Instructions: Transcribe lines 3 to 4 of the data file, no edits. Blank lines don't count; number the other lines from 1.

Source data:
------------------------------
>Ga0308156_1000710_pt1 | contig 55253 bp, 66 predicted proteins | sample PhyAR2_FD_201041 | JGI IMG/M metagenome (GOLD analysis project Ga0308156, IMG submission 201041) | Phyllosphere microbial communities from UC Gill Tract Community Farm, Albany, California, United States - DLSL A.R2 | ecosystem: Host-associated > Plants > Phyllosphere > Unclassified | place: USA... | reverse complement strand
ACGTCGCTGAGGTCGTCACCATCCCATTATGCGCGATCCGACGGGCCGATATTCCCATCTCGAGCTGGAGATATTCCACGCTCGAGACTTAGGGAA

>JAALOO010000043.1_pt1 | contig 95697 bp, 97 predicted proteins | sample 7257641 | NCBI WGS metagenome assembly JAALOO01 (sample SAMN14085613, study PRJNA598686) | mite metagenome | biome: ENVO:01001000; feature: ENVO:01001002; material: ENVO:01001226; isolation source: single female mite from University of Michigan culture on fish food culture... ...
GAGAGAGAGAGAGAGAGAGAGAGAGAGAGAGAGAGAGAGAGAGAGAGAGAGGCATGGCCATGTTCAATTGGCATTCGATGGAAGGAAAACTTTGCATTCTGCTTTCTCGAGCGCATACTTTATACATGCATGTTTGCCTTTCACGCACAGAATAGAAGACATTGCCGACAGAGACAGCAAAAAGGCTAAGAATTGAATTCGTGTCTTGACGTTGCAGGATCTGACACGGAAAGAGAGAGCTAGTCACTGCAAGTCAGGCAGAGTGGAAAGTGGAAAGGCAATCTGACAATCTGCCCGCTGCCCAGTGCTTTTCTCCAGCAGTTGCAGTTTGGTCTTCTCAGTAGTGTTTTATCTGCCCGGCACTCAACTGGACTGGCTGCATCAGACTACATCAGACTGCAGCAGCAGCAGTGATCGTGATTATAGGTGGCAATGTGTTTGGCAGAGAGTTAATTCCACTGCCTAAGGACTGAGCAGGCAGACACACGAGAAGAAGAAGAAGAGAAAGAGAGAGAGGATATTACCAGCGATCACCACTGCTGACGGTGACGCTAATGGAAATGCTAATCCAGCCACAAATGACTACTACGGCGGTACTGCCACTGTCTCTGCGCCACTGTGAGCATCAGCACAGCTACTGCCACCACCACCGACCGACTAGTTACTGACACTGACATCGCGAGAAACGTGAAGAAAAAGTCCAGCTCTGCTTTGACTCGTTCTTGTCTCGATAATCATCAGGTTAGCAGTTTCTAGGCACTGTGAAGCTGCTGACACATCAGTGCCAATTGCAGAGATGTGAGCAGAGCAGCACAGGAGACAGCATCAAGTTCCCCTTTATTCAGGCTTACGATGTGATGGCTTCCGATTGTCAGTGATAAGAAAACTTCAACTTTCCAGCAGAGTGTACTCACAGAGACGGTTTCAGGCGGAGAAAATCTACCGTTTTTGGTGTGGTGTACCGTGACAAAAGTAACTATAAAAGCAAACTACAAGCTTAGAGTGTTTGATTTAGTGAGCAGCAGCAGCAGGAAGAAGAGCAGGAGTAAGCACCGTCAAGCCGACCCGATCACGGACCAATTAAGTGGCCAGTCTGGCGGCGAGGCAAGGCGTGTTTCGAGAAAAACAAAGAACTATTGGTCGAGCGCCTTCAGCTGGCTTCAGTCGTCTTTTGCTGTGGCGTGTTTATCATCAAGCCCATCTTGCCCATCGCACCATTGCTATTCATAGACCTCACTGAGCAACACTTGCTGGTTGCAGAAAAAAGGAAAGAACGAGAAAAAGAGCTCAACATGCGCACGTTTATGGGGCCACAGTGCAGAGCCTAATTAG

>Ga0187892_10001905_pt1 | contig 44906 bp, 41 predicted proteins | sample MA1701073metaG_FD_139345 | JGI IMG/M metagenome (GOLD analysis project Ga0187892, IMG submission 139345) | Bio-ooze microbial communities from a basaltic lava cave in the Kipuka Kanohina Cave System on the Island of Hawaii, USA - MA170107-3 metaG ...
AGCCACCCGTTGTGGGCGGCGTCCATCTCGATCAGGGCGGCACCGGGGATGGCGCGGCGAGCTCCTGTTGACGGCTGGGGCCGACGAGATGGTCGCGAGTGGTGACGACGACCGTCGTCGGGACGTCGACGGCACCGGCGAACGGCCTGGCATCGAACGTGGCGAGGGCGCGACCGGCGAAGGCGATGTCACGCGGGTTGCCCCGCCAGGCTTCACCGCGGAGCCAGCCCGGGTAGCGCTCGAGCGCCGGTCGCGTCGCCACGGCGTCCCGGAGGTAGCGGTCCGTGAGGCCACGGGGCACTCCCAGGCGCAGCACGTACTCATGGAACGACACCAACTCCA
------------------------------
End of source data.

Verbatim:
>JAALOO010000043.1_pt1 | contig 95697 bp, 97 predicted proteins | sample 7257641 | NCBI WGS metagenome assembly JAALOO01 (sample SAMN14085613, study PRJNA598686) | mite metagenome | biome: ENVO:01001000; feature: ENVO:01001002; material: ENVO:01001226; isolation source: single female mite from University of Michigan culture on fish food culture... ...
GAGAGAGAGAGAGAGAGAGAGAGAGAGAGAGAGAGAGAGAGAGAGAGAGAGGCATGGCCATGTTCAATTGGCATTCGATGGAAGGAAAACTTTGCATTCTGCTTTCTCGAGCGCATACTTTATACATGCATGTTTGCCTTTCACGCACAGAATAGAAGACATTGCCGACAGAGACAGCAAAAAGGCTAAGAATTGAATTCGTGTCTTGACGTTGCAGGATCTGACACGGAAAGAGAGAGCTAGTCACTGCAAGTCAGGCAGAGTGGAAAGTGGAAAGGCAATCTGACAATCTGCCCGCTGCCCAGTGCTTTTCTCCAGCAGTTGCAGTTTGGTCTTCTCAGTAGTGTTTTATCTGCCCGGCACTCAACTGGACTGGCTGCATCAGACTACATCAGACTGCAGCAGCAGCAGTGATCGTGATTATAGGTGGCAATGTGTTTGGCAGAGAGTTAATTCCACTGCCTAAGGACTGAGCAGGCAGACACACGAGAAGAAGAAGAAGAGAAAGAGAGAGAGGATATTACCAGCGATCACCACTGCTGACGGTGACGCTAATGGAAATGCTAATCCAGCCACAAATGACTACTACGGCGGTACTGCCACTGTCTCTGCGCCACTGTGAGCATCAGCACAGCTACTGCCACCACCACCGACCGACTAGTTACTGACACTGACATCGCGAGAAACGTGAAGAAAAAGTCCAGCTCTGCTTTGACTCGTTCTTGTCTCGATAATCATCAGGTTAGCAGTTTCTAGGCACTGTGAAGCTGCTGACACATCAGTGCCAATTGCAGAGATGTGAGCAGAGCAGCACAGGAGACAGCATCAAGTTCCCCTTTATTCAGGCTTACGATGTGATGGCTTCCGATTGTCAGTGATAAGAAAACTTCAACTTTCCAGCAGAGTGTACTCACAGAGACGGTTTCAGGCGGAGAAAATCTACCGTTTTTGGTGTGGTGTACCGTGACAAAAGTAACTATAAAAGCAAACTACAAGCTTAGAGTGTTTGATTTAGTGAGCAGCAGCAGCAGGAAGAAGAGCAGGAGTAAGCACCGTCAAGCCGACCCGATCACGGACCAATTAAGTGGCCAGTCTGGCGGCGAGGCAAGGCGTGTTTCGAGAAAAACAAAGAACTATTGGTCGAGCGCCTTCAGCTGGCTTCAGTCGTCTTTTGCTGTGGCGTGTTTATCATCAAGCCCATCTTGCCCATCGCACCATTGCTATTCATAGACCTCACTGAGCAACACTTGCTGGTTGCAGAAAAAAGGAAAGAACGAGAAAAAGAGCTCAACATGCGCACGTTTATGGGGCCACAGTGCAGAGCCTAATTAG